China — already the world’s second largest pharmaceutical market — will reach spending levels of $155 to 185 billion in 2018. Implementation of health reforms is increasing demand for medicines, while pricing regulations are being used more frequently to manage overall growth levels.
The report "The Global Outlook for Medicines Through 2018" found that the total global spend for pharmaceuticals will increase by $305 billion to $335 billion on a constant-dollar basis, compared to $219 billion during the past five years. Global spending is forecast to grow at a 4% to 7% compound annual rate over the next five years, with most countries experiencing an increase in drug expenditure per capita. Spending is measured at the ex-manufacturer level before adjusting for rebates, discounts, taxes and other adjustments that affect net sales received by manufacturers. The impact of these factors is estimated to reduce growth by $60 to 80 billion, or approximately 25% of the growth forecast over the next five years.
The full report, including a detailed description of the methodology, is available at TheIMSInstitute.org. It can also be downloaded as an app via iTunes at https://itunes.apple.com/app/ims-institute/id625347542. The study was produced independently as a public service, without industry or government funding.
Emdeon to acquire Change Healthcare
NASHVILLE, Tenn. – Emdeon on Wednesday announced it has entered into a definitive agreement to acquire Change Healthcare. Change Healthcare will enable Emdeon to offer its customers additional solutions that marry cost and quality information with an inventory of consumer behavioral insights. These solutions can help employees, health plan members and patients reduce costs and become better healthcare consumers.
"Our customers are prioritizing information, insights and capabilities that enable individuals to be better healthcare consumers," stated Neil de Crescenzo, Emdeon president and CEO. "While Emdeon has assisted payers, providers, pharmacies and our partner network with cost management, efficiency and maximizing revenues for many years, the addition of Change Healthcare's innovative, proven capabilities will further accelerate our customers' success. By combining our connectivity and scale with Change Healthcare's transparency and personalization capabilities, we can help our customers further increase member and patient engagement and add even more value to the services they provide their customers."
Emdeon is the largest financial, administrative and clinical health information network in the nation, processing more than seven billion transactions with a claims value of $1 trillion annually, the company reported. Emdeon's Intelligent Healthcare Network reaches 700,000 physicians, 81,000 dentists, 60,000 pharmacies, 5,000 hospitals, 600 vendors, 450 laboratories and 1,200 government and commercial payers.
Change Healthcare was founded to transform the way consumers evaluate and utilize healthcare services by combining insights at the point of decision with sustainable engagement. With a national customer base of health plans and employers and more than 10 million lives under contract, Change Healthcare is a leading provider of healthcare consumer engagement and value-based healthcare solutions that enable consumers to: Better understand and utilize their healthcare benefits and options;Receive proactive insights on a dynamic basis at critical decision points;Make informed healthcare purchasing decisions based on quality, cost and convenience; andManage their out-of-pocket responsibility and realize savings.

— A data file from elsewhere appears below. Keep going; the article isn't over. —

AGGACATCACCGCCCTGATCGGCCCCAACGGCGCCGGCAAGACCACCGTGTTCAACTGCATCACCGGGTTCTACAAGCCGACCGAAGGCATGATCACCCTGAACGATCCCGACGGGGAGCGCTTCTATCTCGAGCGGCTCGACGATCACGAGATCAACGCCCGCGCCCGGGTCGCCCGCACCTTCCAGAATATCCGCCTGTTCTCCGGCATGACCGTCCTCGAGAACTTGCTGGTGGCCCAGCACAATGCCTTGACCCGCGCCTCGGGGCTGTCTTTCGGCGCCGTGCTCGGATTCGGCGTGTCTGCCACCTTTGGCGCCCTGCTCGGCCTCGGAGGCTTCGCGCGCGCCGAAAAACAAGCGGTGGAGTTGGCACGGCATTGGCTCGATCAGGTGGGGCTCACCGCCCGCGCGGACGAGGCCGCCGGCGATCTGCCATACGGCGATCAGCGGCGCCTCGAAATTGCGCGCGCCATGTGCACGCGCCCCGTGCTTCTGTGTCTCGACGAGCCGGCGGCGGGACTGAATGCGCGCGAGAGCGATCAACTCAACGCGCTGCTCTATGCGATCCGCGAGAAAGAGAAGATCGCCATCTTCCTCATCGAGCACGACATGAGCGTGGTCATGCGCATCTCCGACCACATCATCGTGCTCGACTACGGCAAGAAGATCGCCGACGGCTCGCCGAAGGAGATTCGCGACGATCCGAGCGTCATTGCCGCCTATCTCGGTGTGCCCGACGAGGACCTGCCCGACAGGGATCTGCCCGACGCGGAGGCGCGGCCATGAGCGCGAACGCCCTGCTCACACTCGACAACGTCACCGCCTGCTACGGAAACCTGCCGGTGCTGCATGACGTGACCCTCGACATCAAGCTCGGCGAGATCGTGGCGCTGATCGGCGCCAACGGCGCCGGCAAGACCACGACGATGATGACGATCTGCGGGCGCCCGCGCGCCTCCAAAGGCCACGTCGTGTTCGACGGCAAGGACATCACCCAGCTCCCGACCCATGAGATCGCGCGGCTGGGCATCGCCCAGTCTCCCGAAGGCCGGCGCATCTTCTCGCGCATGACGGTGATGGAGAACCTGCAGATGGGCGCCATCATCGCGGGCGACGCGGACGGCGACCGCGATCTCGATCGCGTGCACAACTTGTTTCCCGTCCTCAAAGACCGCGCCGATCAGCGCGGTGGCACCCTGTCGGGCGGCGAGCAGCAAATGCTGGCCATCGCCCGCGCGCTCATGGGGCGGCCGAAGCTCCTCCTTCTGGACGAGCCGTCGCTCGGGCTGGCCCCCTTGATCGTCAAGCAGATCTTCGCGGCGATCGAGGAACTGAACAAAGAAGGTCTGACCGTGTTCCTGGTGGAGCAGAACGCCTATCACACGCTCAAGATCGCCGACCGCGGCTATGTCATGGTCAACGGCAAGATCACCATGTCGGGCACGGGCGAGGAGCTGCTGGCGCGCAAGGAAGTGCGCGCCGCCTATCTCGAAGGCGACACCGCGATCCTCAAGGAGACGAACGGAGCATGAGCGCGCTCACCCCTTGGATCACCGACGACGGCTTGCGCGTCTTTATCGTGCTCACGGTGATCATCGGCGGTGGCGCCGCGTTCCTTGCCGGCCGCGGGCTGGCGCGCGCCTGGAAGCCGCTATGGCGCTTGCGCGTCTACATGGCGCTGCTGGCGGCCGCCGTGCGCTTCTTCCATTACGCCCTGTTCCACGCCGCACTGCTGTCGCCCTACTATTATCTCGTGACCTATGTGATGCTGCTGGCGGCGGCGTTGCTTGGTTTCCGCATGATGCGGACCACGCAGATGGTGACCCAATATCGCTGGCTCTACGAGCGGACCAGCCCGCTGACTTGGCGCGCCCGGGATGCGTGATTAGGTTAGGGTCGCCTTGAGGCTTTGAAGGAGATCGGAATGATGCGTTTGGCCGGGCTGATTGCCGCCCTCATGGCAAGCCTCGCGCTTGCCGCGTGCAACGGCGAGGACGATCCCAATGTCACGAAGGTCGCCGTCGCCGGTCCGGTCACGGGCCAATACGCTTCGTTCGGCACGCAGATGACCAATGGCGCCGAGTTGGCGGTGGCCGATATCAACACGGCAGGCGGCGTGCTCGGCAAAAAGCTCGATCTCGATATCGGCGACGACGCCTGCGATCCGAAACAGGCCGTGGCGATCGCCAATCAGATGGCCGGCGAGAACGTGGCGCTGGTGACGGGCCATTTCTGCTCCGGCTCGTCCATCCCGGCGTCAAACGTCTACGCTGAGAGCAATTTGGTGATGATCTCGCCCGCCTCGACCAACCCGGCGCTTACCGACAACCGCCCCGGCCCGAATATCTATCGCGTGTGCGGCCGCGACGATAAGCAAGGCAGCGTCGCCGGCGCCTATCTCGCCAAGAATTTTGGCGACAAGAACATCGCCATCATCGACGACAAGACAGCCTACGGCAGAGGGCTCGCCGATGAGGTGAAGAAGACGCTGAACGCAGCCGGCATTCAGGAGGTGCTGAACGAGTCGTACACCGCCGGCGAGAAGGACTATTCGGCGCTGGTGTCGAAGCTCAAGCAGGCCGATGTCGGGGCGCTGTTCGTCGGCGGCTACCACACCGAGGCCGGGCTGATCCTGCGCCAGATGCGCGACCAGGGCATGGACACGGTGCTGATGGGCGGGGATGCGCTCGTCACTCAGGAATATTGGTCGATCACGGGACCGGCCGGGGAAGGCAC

Consumers continue to enroll in high deductible health plans at a rapid pace. Over 80% of employers now offer these plans and nearly 40% of employees have deductibles of $1,000 or more. In addition, an increasing number of healthcare consumers are choosing their benefits through public and private health insurance exchanges. These plans offer more flexibility but often have higher out of pocket expenses, requiring consumers to better understand their healthcare benefits and find ways to maximize the value of their healthcare spend. As a result, consumers increasingly need accurate cost and quality information before treatment as they learn to "shop" for affordable healthcare. Creating improved consumer and provider access to cost and quality data at the point of care is a core component of any value-based healthcare delivery system and will have a significant impact on on-going healthcare expenses.
Like Emdeon, Change Healthcare is headquartered in Nashville, Tenn. The team at Change Healthcare will join Emdeon and form the core of the company's healthcare consumer engagement business. The business will be led by Change Healthcare's president and CEO, Doug Ghertner, who will report directly to Emdeon's CEO Neil de Crescenzo.
Emdeon will acquire Change Healthcare, a privately held company, for approximately $135 million in cash payable at closing, plus additional contingent payments of up to $50 million based upon the attainment of financial performance objectives of the acquired business through the end of 2017. The purchase price will be paid with a combination of available cash and funds under Emdeon's revolving senior credit facility. The acquisition is subject to customary closing conditions and is expected to close later this month.